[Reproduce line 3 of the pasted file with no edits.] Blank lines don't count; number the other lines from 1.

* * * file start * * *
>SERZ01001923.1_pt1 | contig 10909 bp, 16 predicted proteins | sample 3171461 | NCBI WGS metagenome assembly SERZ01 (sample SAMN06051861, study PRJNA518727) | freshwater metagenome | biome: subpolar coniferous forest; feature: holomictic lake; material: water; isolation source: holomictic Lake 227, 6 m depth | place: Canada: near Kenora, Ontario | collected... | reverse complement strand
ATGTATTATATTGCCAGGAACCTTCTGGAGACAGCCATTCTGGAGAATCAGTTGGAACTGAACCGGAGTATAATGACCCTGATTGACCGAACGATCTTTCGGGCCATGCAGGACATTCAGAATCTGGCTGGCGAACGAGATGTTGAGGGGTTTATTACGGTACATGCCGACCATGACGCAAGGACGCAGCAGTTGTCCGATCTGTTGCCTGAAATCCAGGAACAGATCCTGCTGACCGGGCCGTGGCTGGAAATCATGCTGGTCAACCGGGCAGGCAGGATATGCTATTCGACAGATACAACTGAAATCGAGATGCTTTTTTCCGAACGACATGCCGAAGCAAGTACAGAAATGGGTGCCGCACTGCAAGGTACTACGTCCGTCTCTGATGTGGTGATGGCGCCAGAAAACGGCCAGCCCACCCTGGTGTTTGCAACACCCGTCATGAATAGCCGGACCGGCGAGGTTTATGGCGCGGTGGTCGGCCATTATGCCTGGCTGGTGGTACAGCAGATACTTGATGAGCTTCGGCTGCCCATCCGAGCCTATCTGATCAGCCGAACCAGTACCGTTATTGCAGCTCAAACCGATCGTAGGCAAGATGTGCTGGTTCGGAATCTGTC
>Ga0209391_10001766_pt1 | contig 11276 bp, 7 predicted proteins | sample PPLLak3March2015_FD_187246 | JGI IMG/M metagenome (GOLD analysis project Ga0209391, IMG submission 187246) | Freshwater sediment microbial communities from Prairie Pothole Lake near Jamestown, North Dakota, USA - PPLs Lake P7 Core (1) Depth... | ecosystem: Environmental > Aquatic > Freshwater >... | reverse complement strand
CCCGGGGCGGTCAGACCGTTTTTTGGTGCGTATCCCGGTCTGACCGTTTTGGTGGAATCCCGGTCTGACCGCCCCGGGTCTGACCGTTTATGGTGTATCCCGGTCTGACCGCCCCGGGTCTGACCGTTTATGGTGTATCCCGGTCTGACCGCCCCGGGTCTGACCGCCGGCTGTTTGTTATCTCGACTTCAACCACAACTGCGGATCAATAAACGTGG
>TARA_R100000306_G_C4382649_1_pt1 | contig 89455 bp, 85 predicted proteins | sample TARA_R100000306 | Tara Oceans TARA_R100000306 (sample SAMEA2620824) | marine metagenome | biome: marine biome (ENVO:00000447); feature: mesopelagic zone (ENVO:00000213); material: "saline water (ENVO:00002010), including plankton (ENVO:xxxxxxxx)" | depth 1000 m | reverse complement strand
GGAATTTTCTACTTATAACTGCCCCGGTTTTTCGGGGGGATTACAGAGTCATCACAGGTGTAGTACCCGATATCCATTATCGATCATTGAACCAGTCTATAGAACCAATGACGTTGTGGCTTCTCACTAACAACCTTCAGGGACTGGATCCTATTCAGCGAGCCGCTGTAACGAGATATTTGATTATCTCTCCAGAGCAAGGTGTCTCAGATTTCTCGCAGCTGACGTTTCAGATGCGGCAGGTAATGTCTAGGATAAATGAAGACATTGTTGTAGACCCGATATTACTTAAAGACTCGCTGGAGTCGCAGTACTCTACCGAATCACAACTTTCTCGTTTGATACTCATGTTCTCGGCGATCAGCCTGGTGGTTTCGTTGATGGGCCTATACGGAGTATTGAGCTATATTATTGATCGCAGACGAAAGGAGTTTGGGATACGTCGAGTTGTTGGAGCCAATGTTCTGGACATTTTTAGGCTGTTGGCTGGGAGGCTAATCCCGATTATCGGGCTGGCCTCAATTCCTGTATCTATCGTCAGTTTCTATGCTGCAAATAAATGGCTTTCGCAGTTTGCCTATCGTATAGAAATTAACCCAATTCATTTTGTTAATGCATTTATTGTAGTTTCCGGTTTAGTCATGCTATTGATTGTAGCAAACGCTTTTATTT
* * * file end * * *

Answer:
>Ga0209391_10001766_pt1 | contig 11276 bp, 7 predicted proteins | sample PPLLak3March2015_FD_187246 | JGI IMG/M metagenome (GOLD analysis project Ga0209391, IMG submission 187246) | Freshwater sediment microbial communities from Prairie Pothole Lake near Jamestown, North Dakota, USA - PPLs Lake P7 Core (1) Depth... | ecosystem: Environmental > Aquatic > Freshwater >... | reverse complement strand